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Camera Setup

Submitted by admin on Tue, 03/13/2012 - 13:46

I only recently started to get into digital photography. My first setup was an MX10. It's a film based, point and shoot camera made by Sea and Sea. I managed to get some reasonable shots, but it was a bit limited because it's fixed focus. Scanning in photos for the website is also a bit tedious, and I found that camera shops aren't always very good at developing underwater images. So I decided to go digital.

My first choice was going to be a Canon G5, but Canon don't do an underwater housing and 3rd party ones are very expensive, so I opted for an Olympus. They produce housings for all of their consumer cameras and they're rated to 40m. They'd just brought out their 5060 model, so I went for that. I bought it from Camera Depot who seemed to be the cheapest at the time.

For the housings, there was actually two choices. There was the Olympus PT-020 and one made by Ikelite. The Ikelite one was only just becoming available and it's a lot more expensive at around £450. At the time, the only people who had the PT-020 in stock were Cameras Underwater so I ended up paying through the nose for it. I paid £199. You can now get them for £135 if you shop around.

The next choice was which flash to go for. Olympus sell the FL20 and an underwater case for it, which provides full TTL, but with a guide number of 20, it's not the brightest flash in the world. My other option was to go for a digital adaptor. I found what I was looking for on Matthias Heinrich's site. The adaptor comes in two parts. One part slots into the hotshoe inside the case. The second part is attached to the outside and the strobe. The two parts communicate to each other via infrared.

The only problem was that no-one had yet tried this system with the 5060, only the 5050, so we weren't sure how I could attach it to the housing. Matthias offered to send me an adaptor to try and then I could pay him if it worked OK.

There are two versions of the digital adaptor. One for Sea and Sea based strobes and one for Nikon based. The YS-60 comes in both variants, but at the time Cameras Underwater were selling the Sea and Sea one at a reduced price of £179. So I went for that, plus a 10Bar flexi arm and slot stay.

It was obvious that the best way to attach the adaptor was to use the flash shoe on the outside on the PT-020 case. The screws attaching the two metal bars don't go all the way through, so there was no risk of leaking. So I removed them. I then cut a rectangle of plastic from a Pantene shampoo bottle. I made 4 holes in it for the screw positions and 6 larger hole to put cable ties through. I screwed the metal bars back down on top of the plastic rectangle and then pushed tie wraps through the other holes and secured the adaptor to it. It looks a bit Heath Robinson, but it does the job.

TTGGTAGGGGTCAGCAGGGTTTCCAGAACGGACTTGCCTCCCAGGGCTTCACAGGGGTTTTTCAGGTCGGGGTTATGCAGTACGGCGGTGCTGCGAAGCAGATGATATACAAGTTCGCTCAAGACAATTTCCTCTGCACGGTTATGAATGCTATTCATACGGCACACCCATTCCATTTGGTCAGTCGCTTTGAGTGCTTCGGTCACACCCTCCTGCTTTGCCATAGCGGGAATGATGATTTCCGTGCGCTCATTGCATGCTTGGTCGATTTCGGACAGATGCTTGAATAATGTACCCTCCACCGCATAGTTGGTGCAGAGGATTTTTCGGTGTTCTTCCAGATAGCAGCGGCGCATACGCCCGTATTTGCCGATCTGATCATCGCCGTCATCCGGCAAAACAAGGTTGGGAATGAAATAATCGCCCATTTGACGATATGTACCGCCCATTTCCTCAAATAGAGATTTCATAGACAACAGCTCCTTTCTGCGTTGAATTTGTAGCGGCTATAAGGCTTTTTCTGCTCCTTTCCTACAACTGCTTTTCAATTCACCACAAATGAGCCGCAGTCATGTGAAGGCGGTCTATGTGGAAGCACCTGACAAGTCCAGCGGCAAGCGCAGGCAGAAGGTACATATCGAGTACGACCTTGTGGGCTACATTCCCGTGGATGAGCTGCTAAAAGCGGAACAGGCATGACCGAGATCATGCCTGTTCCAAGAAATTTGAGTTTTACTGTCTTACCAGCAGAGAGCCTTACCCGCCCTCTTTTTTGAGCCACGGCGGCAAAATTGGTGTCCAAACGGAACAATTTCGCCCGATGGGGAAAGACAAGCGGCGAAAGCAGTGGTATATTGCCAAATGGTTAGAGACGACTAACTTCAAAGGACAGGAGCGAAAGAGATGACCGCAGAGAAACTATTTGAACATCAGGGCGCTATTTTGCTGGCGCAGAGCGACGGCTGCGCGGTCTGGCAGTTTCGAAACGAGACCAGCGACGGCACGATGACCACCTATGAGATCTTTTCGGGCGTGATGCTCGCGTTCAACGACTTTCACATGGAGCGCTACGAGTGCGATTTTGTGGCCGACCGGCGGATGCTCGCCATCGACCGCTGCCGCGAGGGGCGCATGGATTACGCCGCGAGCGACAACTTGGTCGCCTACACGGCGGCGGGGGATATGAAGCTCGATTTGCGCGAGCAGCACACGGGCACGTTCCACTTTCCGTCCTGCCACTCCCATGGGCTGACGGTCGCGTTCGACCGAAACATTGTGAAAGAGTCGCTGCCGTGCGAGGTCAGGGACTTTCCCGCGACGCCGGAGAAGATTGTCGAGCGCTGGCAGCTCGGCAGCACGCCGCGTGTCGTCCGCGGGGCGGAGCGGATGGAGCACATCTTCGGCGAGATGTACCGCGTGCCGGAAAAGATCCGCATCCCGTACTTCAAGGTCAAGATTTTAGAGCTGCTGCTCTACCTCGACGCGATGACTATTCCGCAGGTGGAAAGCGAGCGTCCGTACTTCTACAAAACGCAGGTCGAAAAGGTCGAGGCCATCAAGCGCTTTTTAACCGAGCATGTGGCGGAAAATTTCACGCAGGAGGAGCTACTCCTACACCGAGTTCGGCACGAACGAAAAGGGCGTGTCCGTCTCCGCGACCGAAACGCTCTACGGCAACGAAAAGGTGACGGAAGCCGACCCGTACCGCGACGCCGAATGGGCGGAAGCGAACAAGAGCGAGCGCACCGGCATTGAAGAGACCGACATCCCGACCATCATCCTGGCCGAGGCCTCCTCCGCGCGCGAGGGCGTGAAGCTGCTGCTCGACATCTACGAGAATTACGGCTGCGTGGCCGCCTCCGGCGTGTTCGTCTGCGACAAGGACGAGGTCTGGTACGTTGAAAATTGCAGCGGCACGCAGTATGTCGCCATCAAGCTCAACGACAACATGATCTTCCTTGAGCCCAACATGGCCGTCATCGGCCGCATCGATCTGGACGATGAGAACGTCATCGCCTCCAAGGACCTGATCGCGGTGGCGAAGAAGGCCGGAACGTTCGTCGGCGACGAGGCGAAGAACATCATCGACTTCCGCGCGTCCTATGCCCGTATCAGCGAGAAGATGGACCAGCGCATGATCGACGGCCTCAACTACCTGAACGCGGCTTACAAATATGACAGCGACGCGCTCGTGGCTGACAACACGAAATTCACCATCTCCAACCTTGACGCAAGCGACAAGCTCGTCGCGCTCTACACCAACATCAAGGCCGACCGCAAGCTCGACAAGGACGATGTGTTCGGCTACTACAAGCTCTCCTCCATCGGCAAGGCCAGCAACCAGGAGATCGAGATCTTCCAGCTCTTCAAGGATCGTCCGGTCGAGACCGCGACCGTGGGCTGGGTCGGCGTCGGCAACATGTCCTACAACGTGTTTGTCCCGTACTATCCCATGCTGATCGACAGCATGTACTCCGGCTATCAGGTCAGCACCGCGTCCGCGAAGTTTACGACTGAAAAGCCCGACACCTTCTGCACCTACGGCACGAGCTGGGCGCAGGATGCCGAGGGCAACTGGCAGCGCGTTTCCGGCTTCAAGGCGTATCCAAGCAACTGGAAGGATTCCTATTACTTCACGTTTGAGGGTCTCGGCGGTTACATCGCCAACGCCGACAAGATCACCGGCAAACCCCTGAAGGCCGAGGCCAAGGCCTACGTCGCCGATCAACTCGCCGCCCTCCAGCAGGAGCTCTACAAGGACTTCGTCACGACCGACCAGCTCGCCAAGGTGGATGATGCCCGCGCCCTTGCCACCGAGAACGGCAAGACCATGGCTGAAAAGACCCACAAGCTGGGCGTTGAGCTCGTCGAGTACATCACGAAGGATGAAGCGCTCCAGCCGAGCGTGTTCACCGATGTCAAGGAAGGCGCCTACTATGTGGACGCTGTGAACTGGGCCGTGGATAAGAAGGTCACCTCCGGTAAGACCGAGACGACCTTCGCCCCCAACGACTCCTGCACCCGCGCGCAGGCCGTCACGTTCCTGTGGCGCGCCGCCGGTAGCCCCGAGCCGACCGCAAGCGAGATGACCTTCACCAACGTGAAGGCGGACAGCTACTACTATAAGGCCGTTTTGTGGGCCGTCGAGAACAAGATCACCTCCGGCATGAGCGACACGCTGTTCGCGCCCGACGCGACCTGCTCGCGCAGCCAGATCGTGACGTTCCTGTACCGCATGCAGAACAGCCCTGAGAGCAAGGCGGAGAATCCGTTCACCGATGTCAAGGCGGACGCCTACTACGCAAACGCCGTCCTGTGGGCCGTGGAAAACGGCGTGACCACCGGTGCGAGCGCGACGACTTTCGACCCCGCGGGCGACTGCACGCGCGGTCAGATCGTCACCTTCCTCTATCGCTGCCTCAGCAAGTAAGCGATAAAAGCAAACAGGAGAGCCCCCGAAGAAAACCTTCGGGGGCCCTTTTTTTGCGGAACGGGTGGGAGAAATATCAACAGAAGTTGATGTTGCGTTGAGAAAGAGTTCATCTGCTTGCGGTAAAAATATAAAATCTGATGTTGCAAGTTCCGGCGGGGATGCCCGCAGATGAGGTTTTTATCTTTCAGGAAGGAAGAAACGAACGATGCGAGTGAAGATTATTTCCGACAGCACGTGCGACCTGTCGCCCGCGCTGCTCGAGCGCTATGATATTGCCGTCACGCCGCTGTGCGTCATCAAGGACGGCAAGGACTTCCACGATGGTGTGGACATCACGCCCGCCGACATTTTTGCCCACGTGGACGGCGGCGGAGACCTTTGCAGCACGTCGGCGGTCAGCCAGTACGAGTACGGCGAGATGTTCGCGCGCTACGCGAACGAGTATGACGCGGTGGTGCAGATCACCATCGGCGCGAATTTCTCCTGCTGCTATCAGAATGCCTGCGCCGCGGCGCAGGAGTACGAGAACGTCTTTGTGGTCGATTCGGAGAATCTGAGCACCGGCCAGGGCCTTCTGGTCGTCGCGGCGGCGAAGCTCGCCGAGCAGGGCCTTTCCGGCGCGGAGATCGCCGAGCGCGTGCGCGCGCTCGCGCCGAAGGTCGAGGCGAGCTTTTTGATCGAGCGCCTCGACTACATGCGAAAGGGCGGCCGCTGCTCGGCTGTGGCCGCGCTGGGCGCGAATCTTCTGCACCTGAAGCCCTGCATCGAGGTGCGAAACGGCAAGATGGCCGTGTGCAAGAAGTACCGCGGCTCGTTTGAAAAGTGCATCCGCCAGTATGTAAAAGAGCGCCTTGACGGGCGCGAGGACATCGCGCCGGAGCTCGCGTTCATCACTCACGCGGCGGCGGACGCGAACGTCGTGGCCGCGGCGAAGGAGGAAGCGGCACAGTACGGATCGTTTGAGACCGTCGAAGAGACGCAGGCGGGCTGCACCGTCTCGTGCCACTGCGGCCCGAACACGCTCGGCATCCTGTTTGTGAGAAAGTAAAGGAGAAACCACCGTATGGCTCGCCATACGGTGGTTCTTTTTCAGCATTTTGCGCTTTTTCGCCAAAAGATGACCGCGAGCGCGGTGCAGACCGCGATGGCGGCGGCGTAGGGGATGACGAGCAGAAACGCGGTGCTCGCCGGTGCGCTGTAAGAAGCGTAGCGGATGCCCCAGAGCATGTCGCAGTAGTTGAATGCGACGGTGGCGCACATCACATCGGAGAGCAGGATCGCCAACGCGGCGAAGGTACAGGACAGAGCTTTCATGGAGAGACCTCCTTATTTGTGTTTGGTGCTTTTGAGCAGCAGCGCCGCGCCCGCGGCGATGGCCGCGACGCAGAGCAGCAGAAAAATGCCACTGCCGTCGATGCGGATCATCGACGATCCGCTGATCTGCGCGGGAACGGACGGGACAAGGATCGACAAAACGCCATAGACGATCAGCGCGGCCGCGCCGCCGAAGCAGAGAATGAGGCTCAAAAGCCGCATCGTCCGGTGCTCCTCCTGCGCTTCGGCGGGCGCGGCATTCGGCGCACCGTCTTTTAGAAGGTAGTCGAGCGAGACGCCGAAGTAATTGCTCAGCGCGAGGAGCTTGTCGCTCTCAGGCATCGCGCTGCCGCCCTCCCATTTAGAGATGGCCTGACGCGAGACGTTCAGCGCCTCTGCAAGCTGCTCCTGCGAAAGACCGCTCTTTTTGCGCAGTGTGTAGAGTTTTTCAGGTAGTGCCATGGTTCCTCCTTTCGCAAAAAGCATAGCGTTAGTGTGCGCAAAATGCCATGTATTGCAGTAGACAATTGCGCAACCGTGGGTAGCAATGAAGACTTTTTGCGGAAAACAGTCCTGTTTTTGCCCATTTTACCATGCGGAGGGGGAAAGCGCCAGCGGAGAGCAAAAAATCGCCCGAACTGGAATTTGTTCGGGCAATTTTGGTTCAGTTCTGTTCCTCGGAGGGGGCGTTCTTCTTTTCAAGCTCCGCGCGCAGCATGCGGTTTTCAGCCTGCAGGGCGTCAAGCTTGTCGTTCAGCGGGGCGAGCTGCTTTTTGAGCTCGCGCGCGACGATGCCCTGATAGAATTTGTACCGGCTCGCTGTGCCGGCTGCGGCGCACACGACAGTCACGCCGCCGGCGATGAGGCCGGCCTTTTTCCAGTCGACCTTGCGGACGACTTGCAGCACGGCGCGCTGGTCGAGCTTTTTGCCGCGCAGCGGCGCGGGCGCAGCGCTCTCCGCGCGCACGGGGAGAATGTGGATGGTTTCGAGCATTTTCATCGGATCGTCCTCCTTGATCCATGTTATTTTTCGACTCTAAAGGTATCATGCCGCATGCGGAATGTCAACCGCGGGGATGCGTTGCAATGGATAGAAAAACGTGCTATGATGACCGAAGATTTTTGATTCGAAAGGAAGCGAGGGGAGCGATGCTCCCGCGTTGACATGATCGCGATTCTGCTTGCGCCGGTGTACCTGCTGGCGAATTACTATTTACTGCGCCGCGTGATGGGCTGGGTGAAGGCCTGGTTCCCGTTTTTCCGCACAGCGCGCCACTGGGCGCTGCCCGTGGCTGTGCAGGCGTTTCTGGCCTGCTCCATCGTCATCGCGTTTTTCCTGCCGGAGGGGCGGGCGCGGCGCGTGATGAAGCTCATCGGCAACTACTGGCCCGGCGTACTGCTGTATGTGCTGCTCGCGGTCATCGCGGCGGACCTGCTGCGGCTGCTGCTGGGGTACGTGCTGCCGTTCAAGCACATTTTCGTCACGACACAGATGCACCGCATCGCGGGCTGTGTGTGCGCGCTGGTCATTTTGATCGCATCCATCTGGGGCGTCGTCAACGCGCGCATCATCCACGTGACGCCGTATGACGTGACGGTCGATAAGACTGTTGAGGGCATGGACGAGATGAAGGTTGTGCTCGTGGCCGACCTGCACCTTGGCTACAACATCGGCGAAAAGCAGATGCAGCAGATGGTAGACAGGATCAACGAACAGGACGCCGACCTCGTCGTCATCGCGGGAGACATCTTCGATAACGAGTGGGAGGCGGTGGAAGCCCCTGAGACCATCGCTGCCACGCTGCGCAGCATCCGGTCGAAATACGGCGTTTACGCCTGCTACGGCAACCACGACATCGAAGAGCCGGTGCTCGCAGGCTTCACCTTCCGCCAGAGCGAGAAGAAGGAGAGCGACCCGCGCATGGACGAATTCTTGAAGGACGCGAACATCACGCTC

I found that you have to be a bit careful lining up the outside part of the adaptor with the part inside. If you don't either the strobe doesn't fire or, more often, it fires at full power and over illuminates the subject. Once you've got it lined up though, it works well.

My first real test was during my trip to Ranveli in the Maldives. After a bit of trial and error, I set the camera up to a My Mode based on Program Mode with the flash always on, underwater case accessory set and in macro mode. You can change everything underwater anyway, so switching to super macro mode when necessary isn't a problem, though I find the controls a bit counter intuitive. You have to hold the focus button down and then turn a wheel to change it, so it requires two hands and for the first week I always seemed to turn the wheel the wrong way.

Over the 2 weeks, I took in excess of 500 shots on 16 dives. A lot of them were complete rubbish, but with digital, it doesn't matter. I found that I was getting 3 dives out of a charged battery. I had the camera on for about 45 minutes on each dive and generally took about 30-40 pictures. With a 512MB Compact flash card, you can get over 200 pictures in JPEG highest quality mode. The camera also accepts xD cards, but as they are more expensive and slower, I can't really see the point.

One of the big selling points of the 5060 is its relative fast shutter speed for a camera in its class. However, there's still quite a delay between pressing the shutter and the picture being taken. This is down to the auto focus system, which is slowest in poor light. I found that if I was trying to take pictures of clownfish, all I could do was snap at random and hope the fish was in a good position. That aside, I was pleased with the results and it was certainly a big improvement on what I managed with the MX10.